TV's Value Should Be Assessed Amid Declining Numbers

With all the promise of TV and streaming, we cannot forget the bad news and the really bad news.

Pay TV subscribers were down nearly 1 million in the third quarter of 2020. Yes, this is better than the decline of 1.77 million in the prior year period, and 1.46 million in second quarter of this year. But still, none of this is good.

And, as promised, here’s the really bad news:

Fourth-quarter season-to-date average per minute commercial rating is now down 18% for all national TV -- broadcast TV networks sinking 19% and cable adult-driven entertainment networks are off 18%. Kids TV networks are worse, continuing their 20% plus-long declines -- sinking 28%.

I know what you are thinking: When the pandemic ends, things will be normal. Define normal.

Legacy TV networks companies are throwing everything against the TV streaming wall, to help stem ongoing losses -- as quickly as possible.

Walt Disney has effectively reorganized its company -- all in for streaming -- including its current streaming brands Disney+, Hulu, and ESPN+. And that has meant layoffs, including at ESPN.



Expect more transitions like this coming from other large legacy media companies. Now the bottom line work starts: Where is it going to hurt? I’m not talking about staffing issues necessarily.

Wonder about all the business partners of legacy media companies: TV affiliate stations, pay TV providers (traditional and virtual), movie-theater chains, local and national TV advertisers. Expect lots more discussions — and maybe some yelling, as well. Also looks for business unit sales and/or spinoffs, or outright closures. (Did you just murmur Quibi under your breath?)

This year’s delayed and ultimately lower upfront advertising volume should tell you something -- even discounting all that the pandemic has wrought.

Bernstein Research’s Todd Juenger writes: “Our view remains that linear TV advertising will reset meaningfully below where it had been. TV advertising budgets, having finally been disrupted, we expect will not be restored to prior levels (ever-declining audiences don't help).”

Then, what is the exact value remains for streaming when all this shakes out?

What if not all, or most, of the intended $20 billion in national TV upfront spend (or the $70 billion overall TV advertising spend) doesn’t head to new streaming platforms started by traditional media companies?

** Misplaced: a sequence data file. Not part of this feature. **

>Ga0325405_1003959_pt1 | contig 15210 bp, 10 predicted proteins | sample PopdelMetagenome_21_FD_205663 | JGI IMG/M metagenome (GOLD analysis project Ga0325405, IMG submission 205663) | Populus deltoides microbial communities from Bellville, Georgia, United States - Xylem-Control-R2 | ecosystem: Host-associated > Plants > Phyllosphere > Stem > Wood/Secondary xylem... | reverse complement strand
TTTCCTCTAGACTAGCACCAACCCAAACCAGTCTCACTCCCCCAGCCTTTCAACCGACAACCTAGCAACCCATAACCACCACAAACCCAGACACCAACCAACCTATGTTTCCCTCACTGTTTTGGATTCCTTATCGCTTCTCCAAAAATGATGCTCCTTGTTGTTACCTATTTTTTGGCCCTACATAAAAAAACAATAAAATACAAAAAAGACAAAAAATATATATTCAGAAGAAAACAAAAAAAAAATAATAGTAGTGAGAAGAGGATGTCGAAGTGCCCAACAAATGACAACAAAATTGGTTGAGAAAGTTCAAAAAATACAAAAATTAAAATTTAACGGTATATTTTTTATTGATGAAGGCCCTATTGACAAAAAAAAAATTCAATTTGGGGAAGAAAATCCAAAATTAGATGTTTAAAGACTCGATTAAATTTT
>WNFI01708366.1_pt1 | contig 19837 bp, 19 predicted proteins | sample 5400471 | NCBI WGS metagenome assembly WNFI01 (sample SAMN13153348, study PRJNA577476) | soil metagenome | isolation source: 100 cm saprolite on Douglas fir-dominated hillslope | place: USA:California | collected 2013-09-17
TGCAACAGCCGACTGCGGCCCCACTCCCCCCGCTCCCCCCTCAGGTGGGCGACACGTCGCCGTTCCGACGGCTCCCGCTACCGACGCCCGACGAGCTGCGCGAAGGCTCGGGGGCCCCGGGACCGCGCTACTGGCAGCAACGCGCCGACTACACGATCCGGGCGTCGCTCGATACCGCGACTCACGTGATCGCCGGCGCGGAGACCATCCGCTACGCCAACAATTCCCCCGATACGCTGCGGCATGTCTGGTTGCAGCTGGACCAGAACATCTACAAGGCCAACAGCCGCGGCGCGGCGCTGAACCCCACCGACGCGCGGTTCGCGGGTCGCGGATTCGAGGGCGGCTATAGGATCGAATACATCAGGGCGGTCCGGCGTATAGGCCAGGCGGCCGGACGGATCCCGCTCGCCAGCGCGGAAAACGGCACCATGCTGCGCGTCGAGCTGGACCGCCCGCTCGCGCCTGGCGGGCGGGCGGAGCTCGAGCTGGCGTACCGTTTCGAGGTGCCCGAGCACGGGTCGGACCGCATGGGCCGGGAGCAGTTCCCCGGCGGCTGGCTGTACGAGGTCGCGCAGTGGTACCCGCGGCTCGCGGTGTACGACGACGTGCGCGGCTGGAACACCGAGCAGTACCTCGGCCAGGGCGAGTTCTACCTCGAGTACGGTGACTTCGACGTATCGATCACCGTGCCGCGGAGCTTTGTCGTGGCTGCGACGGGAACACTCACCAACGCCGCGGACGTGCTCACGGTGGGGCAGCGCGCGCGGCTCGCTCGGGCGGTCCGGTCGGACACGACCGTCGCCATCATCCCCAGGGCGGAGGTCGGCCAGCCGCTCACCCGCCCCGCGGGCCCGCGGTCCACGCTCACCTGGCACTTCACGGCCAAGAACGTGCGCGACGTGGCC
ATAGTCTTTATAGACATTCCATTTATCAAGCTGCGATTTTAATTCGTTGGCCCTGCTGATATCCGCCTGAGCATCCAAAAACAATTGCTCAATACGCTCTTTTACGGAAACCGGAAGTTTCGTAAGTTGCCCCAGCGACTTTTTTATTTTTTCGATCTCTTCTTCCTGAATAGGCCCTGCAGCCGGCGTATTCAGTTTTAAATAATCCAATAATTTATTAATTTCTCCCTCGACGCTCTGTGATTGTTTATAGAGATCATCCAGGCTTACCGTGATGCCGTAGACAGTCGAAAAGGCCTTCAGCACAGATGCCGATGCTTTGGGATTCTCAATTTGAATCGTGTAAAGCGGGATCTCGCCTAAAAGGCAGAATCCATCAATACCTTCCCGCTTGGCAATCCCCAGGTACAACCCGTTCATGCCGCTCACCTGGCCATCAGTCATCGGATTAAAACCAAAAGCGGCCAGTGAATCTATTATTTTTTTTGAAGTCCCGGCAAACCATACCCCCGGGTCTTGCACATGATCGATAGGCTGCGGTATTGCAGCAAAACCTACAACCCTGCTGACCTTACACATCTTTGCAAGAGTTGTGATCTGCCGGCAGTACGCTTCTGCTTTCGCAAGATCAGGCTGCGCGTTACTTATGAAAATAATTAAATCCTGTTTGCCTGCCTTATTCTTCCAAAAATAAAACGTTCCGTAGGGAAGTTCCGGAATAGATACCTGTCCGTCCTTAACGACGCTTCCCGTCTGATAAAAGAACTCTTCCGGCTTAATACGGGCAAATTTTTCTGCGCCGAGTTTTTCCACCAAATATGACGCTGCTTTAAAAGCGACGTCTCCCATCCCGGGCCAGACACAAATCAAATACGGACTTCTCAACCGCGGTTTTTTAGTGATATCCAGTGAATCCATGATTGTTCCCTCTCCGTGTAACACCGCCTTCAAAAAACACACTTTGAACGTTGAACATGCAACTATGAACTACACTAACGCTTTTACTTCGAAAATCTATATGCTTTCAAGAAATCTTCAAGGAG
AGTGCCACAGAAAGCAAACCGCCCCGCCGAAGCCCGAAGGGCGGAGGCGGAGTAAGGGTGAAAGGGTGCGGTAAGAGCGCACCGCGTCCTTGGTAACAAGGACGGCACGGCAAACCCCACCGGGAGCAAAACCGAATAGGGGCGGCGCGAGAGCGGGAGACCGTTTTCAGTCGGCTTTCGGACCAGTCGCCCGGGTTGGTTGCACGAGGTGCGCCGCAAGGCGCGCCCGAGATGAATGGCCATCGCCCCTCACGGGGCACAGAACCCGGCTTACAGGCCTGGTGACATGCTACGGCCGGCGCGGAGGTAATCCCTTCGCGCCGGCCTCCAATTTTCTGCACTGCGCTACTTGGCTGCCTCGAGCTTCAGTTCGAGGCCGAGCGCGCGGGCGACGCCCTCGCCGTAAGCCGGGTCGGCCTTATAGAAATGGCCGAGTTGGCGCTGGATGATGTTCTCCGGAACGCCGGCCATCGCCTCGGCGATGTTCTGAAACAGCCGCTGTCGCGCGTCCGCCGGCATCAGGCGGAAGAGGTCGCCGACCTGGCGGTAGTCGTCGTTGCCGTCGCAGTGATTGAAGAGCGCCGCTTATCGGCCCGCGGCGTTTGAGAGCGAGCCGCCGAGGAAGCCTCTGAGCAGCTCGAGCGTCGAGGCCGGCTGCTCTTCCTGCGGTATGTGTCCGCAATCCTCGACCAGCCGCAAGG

Pressure from TV consumers is they want lighter — or no — advertising loads on streaming platforms, having little issue in directly paying some monthly subscription fees.

Long-term brand advertisers can now look forward an even harder effort in the new scramble for engaged TV viewers. That’s only one value consideration.

2 comments about "TV's Value Should Be Assessed Amid Declining Numbers".
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  1. Ed Papazian from Media Dynamics Inc, November 6, 2020 at 10:59 a.m.

    Wayne, you raise some interesting questions. However, we must also expect a major hike in TV CPMs in the future for CTV and AVOD, in particular, as the GRP tonnage flows slowly but steadily from "linear TV" to new venues---but also, for "linear TV, itself. So, advertisers who want to make their case to the comsumer via "TV" commercials will have to decide whether they are willling to pay more than now---or simply reduce the ad support for their brands. I believe that we will see most of them, reluctantly, chosing to pay more.

    Where will the money come from? As in the past---and unfortunately for other media--- the money will, most likely come from print media and from local---as opposed to national---ad dollars. Finally, it's not a given--as some keep saying---that the majority of consumers will not tolerat new ad-supported TV venues like AVOD. What they object to most are the heavily cluttered ad breaks and, so far, the new AVOD services as well as the CTV folks are heeding this by presenting much less clutter than "pay TV". While this will, no doubt change---long term---by that time most subscribers will have gotten used to tolerating ad breaks---if the increases in overall ad clutter are managed cleverly.

  2. Paula Lynn from Who Else Unlimited, November 7, 2020 at 9:03 a.m.

    Millions of people lost their jobs and lost their income. Millions of people are on the verge of being evicted and lost their mortgage. What do you think one of the first things they can do to lower their monthly costs ? Throughout your article, there is no mention of demgraphics except they don't want ads. How embarrassed and how bad do people who have never had this problem in their life are and will tell you anything as an excuse to drop their service. TV advertising may have budgets, but millions of people more than since the great depression are food insecure do not have budgets.

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